Perhaps spurred by the ministerâ€™s threat to legislate to make companies open to prosecution if they host images or messages that encourage terrorism, their rate of voluntary compliance has soared from 50 percent in a year, she said.
Whether or not one views Internet bans as censorship or a First Amendment issue really depends on how much one buys concepts like â€œvoluntary compliance.â€
The biggest long-term danger in all of this has always centered on the unique situation of media distribution now being concentrated in the hands of a such a relatively small number of companies. Instead of breaking up these oligopolies, or finding more transparent ways of dealing with speech issues, there exists now a temptation for governments to leave the power of these opaque behemoth companies intact, and appropriate their influence for their own sake.
As weâ€™ve seen abroad, a relatively frictionless symbiosis can result: the platforms keep making monster sums, while security services, if they can wriggle inside the tent of these distributors, have an opportunity to control information in previously unheard-of ways. Particularly in a country like the United States, which has never had a full-time federal media regulator, such official leverage would represent a dramatic change in our culture. As one law professor put it to me when I first started writing about the subject two years ago, â€œWhat government doesnâ€™t want to control what news you see?â€
16 Jul 2018
Professional victim Yassmin Abdel-Magied.
In Tablet, Claire Lehmann discusses the sudden rise to powerful influence of cultural taboos forbidding criticism of recognized victim groups and the ability of members of such groups to wall off cultural items and artifacts from access by outsiders.
Perhaps the most famous American case occurred in the fall of 2015, when Co-Master of Yale Silliman College Erika Christakis responded with an email of her own to an admonitory pre-Halloween email from the Intercultural Affairs Council â€” a group of administrators from the cultural centers, Chaplainâ€™s Office and other campus organizations â€” sent to the undergraduate student body warning against wearing Halloween costumes which could be interpreted as belittling or offensive: no sombreros, no blackface, no turbans, arguing in favor of freedom of undergraduate expression. The campus exploded with protests. University officials, including Christakis’s Co-Master husband, were confronted by screaming, hysterical mobs and, despite Yale’s famous Woodward Report affirming Freedom of Speech and some two-faced expressions of support from Yale President Salovey, both Christakis left on “temporary” sabbaticals never ever to return. A modest and polite demurral to an implicit ban on cultural appropriation sufficed to get two prominent Yale administrators and professors run clean out of town.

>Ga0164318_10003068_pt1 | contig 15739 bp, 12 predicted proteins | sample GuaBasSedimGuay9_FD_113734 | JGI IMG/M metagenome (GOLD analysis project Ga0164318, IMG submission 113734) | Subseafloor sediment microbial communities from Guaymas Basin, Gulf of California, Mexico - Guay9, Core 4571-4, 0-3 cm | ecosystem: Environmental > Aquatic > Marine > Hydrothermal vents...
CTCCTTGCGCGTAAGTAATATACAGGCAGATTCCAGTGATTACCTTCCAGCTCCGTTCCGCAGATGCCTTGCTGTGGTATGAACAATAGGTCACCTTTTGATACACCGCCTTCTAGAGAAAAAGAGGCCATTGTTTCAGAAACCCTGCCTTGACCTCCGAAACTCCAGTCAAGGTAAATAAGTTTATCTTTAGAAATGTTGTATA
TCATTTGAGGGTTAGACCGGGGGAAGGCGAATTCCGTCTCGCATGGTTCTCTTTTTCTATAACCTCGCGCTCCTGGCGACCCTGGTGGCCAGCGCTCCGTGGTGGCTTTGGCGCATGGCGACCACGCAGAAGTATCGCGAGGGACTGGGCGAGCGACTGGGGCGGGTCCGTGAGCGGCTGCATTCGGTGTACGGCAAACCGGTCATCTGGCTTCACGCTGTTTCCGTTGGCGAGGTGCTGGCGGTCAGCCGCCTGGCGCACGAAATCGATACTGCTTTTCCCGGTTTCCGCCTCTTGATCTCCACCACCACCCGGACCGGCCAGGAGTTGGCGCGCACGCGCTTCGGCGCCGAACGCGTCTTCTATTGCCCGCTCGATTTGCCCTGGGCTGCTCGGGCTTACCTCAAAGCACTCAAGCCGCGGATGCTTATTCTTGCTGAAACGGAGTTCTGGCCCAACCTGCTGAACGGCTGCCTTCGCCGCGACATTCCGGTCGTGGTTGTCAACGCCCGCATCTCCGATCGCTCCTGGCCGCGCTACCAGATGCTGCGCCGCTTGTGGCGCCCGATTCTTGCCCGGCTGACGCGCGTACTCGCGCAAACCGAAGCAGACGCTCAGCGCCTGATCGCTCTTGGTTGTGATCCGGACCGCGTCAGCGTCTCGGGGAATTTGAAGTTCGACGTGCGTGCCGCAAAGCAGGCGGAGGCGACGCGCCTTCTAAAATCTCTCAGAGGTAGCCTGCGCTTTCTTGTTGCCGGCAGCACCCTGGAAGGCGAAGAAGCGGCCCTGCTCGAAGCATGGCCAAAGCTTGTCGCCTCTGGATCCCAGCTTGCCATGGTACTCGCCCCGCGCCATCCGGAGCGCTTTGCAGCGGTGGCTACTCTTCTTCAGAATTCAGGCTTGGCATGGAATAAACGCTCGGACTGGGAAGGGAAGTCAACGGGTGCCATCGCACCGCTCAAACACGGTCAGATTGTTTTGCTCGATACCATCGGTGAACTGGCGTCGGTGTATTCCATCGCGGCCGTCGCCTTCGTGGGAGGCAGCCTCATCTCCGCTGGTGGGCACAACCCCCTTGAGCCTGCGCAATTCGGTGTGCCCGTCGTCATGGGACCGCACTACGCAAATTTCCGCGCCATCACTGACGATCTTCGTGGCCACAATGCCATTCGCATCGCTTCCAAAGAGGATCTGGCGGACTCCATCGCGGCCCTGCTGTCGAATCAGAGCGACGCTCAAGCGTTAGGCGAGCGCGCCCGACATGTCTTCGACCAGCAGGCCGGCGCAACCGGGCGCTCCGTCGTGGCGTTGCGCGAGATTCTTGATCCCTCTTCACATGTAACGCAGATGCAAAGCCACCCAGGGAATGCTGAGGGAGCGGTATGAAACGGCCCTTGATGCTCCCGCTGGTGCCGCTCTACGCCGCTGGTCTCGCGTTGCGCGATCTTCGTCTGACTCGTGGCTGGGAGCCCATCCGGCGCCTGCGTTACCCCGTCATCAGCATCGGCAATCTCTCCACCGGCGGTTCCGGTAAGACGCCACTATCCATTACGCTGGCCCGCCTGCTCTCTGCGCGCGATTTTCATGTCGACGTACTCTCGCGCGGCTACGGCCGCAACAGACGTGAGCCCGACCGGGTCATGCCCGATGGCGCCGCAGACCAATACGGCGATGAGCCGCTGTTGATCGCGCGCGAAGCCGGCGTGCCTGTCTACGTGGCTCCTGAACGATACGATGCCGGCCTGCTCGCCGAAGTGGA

In 2016, a flare-up exploded over author Lionel Shriverâ€™s speech at the Brisbane Writers Festivalâ€”where she infamously wore a sombrero hat while delivering her speech about freedom in fiction writing. …
In 2013, GQ listed The Human Stain as one of the best books of the 21st century. Arguably, such a book could not be written today, and would almost certainly cause a firestorm if published. Thatâ€™s a pretty sharp turnaround in sensibility in a very short period of time.
The context surrounding the drama at the Brisbane Writers Festival is important for understanding why it happened. Abdel-Magied migrated to Australia at the age of two and, from a relatively young age, entered the public sphere as a â€œmodel minority.â€ She was an articulate activist and an accomplished student (becoming an engineer and memoir writer) who appeared capable of promoting a modern, sophisticated image of an urban Muslim-Australian. For her activism, she was showered with awards and publicly funded appointments, and given international trips for the express purpose of promoting Australia abroad. Yet for all her accomplishments, accolades, money, and travel opportunitiesâ€”or perhaps in exchange for themâ€”the young woman was stuck with the felt identity of a victim. This apparent feeling of victimhood was so strong that she interpreted arguments for creative license in art to be â€œlay[ing] the foundation for genocide.â€
Many peopleâ€”both then and nowâ€”find it hard to understand how such complaints can come from a place of good faith. Activists like Abdel-Magied seem unwilling to empathize with those who may genuinely want to show appreciation for cultures which are not their own, or writers who genuinely want to empathize with those who are different or marginalized, or simply to reach beyond a single layer or caste of the multicultural societies in which they live, an ambition for which writers and thinkers have historically been applauded.
What also seems odd is that activists like Abdel-Magied rarely appear to attempt to persuade others to engage with the foreign cultures they are purportedly defending in more sensitive or better-informed ways. Rather, their complaints have a hectoring, absolutist quality, focusing on the disrespect and lack of deference that white people have shown them. Listening to these complaints, it is difficult to come away with the view that they are about anything other than exercises in power. While being an effective social-media activist, Abdel-Magied is not a particularly good writer, which means identity-as-victim is therefore valuable currency at a writers festival. If literature is not reducible to identity, and representation is not a group property, then her own claim to literary significance would be a dubious one.